American RadioWorks |
President Barack Obama delivers remarks at Henninger High School in Syracuse, New York, during the college affordability bus tour, Aug. 22, 2013. (Official White House Photo by Chuck Kennedy)President Barack Obama delivers remarks at Henninger High School in Syracuse, New York, during the college affordability bus tour, Aug. 22, 2013. (Official White House Photo by Chuck Kennedy)

Goodbye, College Ratings (For Now)

The Obama administration recently declared that it would no longer pursue a college ratings system based on accessibility, affordability and student success. And college presidents everywhere breathed a sigh of relief.

Recent Posts

  • 07.23.15

    Sweet Briar Returns

    Sweet Briar College was about to close after struggling with dwindling enrollment and other problems. An alumni group raised more than 20 million dollars in pledges to keep the doors open, but the school's survival is still deeply in doubt.
  • 07.15.15

    The Future of Historically Black Colleges

    Historically Black Colleges and Universities proliferated throughout the late 19th and early 20th centuries, when many white schools refused to admit African Americans, especially in the South. Our guest this week feels HBCUs still serve a crucial role in higher education.
  • 07.07.15

    Talking About Race in Schools

    Over the past year, race relations have dominated the news cycle. This can bring up difficult questions, especially for parents and teachers. Our guest Yolanda Moses says Americans need to find more ways to talk about race in schools.
  • 07.02.15

    Minorities and Special Ed

    For years policy makers believed that minorities were overrepresented in special education and that there was inherent bias in the way kids were being identified as disabled. A new study turns this idea on its head.

American RadioWorks |
President Barack Obama delivers remarks at Henninger High School in Syracuse, New York, during the college affordability bus tour, Aug. 22, 2013. (Official White House Photo by Chuck Kennedy)President Barack Obama delivers remarks at Henninger High School in Syracuse, New York, during the college affordability bus tour, Aug. 22, 2013. (Official White House Photo by Chuck Kennedy)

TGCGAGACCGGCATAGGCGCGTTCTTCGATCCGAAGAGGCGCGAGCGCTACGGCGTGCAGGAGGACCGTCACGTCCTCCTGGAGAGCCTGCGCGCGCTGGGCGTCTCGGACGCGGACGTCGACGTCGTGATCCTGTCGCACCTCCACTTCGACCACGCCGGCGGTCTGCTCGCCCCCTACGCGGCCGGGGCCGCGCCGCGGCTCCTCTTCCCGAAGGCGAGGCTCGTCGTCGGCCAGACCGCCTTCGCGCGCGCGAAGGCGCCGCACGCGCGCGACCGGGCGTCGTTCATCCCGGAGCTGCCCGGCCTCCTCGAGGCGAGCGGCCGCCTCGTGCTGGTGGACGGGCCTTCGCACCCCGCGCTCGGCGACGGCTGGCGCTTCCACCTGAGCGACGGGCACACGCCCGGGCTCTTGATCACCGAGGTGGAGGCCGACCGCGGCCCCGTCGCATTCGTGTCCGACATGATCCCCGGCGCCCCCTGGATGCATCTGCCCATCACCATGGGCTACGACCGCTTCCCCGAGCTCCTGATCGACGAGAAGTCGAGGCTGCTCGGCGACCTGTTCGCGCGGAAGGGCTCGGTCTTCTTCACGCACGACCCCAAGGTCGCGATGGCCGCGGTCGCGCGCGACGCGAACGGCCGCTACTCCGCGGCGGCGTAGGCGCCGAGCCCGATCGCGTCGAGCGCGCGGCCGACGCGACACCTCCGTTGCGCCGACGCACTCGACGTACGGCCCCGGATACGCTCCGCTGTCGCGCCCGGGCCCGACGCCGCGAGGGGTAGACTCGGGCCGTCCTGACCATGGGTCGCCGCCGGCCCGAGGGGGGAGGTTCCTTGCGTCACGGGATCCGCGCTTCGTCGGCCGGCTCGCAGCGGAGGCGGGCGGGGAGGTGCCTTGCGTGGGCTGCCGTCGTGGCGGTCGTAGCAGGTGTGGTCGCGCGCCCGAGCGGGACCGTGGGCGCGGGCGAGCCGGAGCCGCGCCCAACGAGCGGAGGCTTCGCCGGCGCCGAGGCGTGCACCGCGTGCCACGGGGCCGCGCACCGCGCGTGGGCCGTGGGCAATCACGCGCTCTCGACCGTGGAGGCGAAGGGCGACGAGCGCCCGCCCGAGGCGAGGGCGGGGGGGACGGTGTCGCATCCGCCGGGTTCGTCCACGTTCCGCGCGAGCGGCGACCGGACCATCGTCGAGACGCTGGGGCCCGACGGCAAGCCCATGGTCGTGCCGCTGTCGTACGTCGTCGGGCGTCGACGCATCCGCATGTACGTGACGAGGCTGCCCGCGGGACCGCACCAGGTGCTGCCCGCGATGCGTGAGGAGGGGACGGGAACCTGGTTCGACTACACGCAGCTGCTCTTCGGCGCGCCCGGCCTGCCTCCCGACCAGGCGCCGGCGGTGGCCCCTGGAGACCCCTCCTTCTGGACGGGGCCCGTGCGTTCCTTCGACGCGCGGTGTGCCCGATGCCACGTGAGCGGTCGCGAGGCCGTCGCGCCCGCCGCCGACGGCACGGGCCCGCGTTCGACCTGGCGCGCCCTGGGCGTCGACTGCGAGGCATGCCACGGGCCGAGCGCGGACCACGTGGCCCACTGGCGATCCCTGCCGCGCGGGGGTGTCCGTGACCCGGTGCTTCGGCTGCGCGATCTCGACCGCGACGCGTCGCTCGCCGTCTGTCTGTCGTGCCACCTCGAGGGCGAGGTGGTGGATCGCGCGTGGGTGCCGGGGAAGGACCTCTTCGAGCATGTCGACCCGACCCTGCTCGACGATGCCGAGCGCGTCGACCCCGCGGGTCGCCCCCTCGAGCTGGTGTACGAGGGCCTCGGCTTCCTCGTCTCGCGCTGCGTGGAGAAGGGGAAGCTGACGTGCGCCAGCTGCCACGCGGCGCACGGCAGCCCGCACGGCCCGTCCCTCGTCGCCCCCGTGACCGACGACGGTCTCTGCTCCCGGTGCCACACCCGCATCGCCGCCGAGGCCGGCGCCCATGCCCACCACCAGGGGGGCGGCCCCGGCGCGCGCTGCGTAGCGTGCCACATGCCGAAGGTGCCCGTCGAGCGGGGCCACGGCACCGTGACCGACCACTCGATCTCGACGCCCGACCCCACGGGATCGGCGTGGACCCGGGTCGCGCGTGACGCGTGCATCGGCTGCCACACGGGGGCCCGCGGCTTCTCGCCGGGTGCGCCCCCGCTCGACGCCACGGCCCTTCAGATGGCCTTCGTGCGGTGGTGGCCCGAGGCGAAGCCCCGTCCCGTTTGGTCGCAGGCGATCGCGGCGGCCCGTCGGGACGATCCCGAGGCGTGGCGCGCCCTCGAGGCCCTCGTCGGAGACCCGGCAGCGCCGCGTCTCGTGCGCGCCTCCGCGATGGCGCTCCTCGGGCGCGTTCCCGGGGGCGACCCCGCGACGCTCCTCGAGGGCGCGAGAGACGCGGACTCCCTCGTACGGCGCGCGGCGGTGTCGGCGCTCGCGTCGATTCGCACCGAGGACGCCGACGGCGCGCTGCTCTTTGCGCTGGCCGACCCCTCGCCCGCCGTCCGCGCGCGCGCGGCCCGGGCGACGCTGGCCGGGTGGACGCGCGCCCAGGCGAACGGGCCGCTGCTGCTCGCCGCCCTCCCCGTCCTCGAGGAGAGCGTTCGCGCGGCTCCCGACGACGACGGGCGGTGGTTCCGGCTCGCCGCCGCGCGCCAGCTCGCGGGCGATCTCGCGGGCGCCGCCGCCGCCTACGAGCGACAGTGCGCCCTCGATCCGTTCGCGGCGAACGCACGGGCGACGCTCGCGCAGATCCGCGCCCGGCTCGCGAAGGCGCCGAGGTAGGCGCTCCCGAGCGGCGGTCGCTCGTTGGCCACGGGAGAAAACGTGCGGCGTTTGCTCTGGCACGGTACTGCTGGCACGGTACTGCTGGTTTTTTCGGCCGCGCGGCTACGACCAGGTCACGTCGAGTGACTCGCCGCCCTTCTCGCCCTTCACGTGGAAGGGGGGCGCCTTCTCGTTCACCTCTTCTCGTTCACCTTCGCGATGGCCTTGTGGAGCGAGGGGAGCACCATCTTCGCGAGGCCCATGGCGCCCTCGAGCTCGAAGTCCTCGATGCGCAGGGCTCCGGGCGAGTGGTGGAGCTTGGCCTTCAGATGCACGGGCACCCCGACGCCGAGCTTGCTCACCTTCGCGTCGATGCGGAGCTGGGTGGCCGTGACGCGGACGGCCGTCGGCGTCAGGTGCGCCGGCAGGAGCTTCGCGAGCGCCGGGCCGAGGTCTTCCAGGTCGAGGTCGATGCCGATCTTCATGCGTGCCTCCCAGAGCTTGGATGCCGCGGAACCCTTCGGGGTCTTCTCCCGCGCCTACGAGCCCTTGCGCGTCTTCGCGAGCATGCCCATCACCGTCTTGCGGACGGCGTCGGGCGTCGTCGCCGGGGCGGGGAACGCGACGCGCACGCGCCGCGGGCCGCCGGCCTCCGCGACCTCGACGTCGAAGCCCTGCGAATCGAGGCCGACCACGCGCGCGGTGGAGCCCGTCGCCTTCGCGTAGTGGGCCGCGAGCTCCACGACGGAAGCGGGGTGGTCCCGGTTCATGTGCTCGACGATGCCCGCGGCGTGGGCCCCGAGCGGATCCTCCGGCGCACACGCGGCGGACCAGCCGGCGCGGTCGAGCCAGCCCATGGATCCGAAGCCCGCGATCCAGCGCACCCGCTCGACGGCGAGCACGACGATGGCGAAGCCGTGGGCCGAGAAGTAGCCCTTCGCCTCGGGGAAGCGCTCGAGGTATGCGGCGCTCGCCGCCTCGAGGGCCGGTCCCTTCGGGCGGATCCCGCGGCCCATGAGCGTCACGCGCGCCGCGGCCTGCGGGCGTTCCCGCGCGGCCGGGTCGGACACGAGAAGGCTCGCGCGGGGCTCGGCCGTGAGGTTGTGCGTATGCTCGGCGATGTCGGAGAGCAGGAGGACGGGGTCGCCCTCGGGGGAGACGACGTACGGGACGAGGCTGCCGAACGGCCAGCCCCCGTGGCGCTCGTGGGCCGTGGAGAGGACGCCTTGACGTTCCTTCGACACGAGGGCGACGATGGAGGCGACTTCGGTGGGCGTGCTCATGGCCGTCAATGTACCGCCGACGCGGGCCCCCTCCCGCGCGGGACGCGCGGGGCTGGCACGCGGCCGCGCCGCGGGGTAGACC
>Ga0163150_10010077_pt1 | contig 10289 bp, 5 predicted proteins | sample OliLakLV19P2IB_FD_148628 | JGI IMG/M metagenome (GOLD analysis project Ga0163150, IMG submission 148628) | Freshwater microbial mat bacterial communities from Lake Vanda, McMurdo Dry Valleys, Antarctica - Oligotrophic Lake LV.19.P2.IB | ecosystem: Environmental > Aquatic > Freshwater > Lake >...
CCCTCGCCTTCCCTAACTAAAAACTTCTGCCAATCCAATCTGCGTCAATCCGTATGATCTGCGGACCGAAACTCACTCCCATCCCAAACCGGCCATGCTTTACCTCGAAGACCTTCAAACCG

Goodbye, College Ratings (For Now)

The Obama administration recently declared that it would no longer pursue a college ratings system based on accessibility, affordability and student success. And college presidents everywhere breathed a sigh of relief.

Recent Posts

  • 07.23.15

    Sweet Briar Returns

    Sweet Briar College was about to close after struggling with dwindling enrollment and other problems. An alumni group raised more than 20 million dollars in pledges to keep the doors open, but the school's survival is still deeply in doubt.
  • 07.15.15

    The Future of Historically Black Colleges

    Historically Black Colleges and Universities proliferated throughout the late 19th and early 20th centuries, when many white schools refused to admit African Americans, especially in the South. Our guest this week feels HBCUs still serve a crucial role in higher education.
  • 07.07.15

    Talking About Race in Schools

    Over the past year, race relations have dominated the news cycle. This can bring up difficult questions, especially for parents and teachers. Our guest Yolanda Moses says Americans need to find more ways to talk about race in schools.
  • 07.02.15

    Minorities and Special Ed

    For years policy makers believed that minorities were overrepresented in special education and that there was inherent bias in the way kids were being identified as disabled. A new study turns this idea on its head.

Back to all reports


PORTMAN, ROBERT J, Republican Party
Ohio

Total number of trips - 8
Total cost of trips - $12,628.91

Average cost per trip - $1,578.61
Total number of days spent traveling - 22 days
Rank of representative - 398 (Out of 638)


Individual trips


Sponsor(s) - United Brotherhood of Carpenters and Joiners of America
Dates - August 24, 2000 - August 24, 2000 (1 days)
Location(s) - Chicago, IL

Purpose - Speech
Notes -

Travel Cost - $1,150.00
Lodging Cost -
Meal Cost -
Other Cost -